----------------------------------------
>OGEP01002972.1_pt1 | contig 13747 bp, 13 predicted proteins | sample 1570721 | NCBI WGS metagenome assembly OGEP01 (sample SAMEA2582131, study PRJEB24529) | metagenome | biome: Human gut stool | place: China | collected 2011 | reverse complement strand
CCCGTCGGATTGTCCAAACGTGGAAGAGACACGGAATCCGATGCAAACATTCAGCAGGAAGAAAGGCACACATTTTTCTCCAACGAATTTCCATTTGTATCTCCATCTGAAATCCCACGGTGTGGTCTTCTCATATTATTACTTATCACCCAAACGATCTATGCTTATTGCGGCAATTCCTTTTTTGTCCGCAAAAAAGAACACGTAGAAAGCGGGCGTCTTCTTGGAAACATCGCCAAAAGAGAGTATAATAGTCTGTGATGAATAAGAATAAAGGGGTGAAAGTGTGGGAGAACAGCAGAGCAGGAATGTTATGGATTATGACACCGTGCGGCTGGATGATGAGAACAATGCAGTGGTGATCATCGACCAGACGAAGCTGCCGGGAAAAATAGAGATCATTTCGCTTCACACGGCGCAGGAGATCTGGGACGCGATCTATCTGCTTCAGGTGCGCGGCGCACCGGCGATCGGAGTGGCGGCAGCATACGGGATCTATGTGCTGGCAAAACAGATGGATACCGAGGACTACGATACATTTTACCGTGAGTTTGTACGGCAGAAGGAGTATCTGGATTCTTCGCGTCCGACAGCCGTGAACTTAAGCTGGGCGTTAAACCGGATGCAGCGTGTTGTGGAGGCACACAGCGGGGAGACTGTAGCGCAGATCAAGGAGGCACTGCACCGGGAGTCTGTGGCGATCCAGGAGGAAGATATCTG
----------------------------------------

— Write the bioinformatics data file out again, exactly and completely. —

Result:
>OGEP01002972.1_pt1 | contig 13747 bp, 13 predicted proteins | sample 1570721 | NCBI WGS metagenome assembly OGEP01 (sample SAMEA2582131, study PRJEB24529) | metagenome | biome: Human gut stool | place: China | collected 2011 | reverse complement strand
CCCGTCGGATTGTCCAAACGTGGAAGAGACACGGAATCCGATGCAAACATTCAGCAGGAAGAAAGGCACACATTTTTCTCCAACGAATTTCCATTTGTATCTCCATCTGAAATCCCACGGTGTGGTCTTCTCATATTATTACTTATCACCCAAACGATCTATGCTTATTGCGGCAATTCCTTTTTTGTCCGCAAAAAAGAACACGTAGAAAGCGGGCGTCTTCTTGGAAACATCGCCAAAAGAGAGTATAATAGTCTGTGATGAATAAGAATAAAGGGGTGAAAGTGTGGGAGAACAGCAGAGCAGGAATGTTATGGATTATGACACCGTGCGGCTGGATGATGAGAACAATGCAGTGGTGATCATCGACCAGACGAAGCTGCCGGGAAAAATAGAGATCATTTCGCTTCACACGGCGCAGGAGATCTGGGACGCGATCTATCTGCTTCAGGTGCGCGGCGCACCGGCGATCGGAGTGGCGGCAGCATACGGGATCTATGTGCTGGCAAAACAGATGGATACCGAGGACTACGATACATTTTACCGTGAGTTTGTACGGCAGAAGGAGTATCTGGATTCTTCGCGTCCGACAGCCGTGAACTTAAGCTGGGCGTTAAACCGGATGCAGCGTGTTGTGGAGGCACACAGCGGGGAGACTGTAGCGCAGATCAAGGAGGCACTGCACCGGGAGTCTGTGGCGATCCAGGAGGAAGATATCTG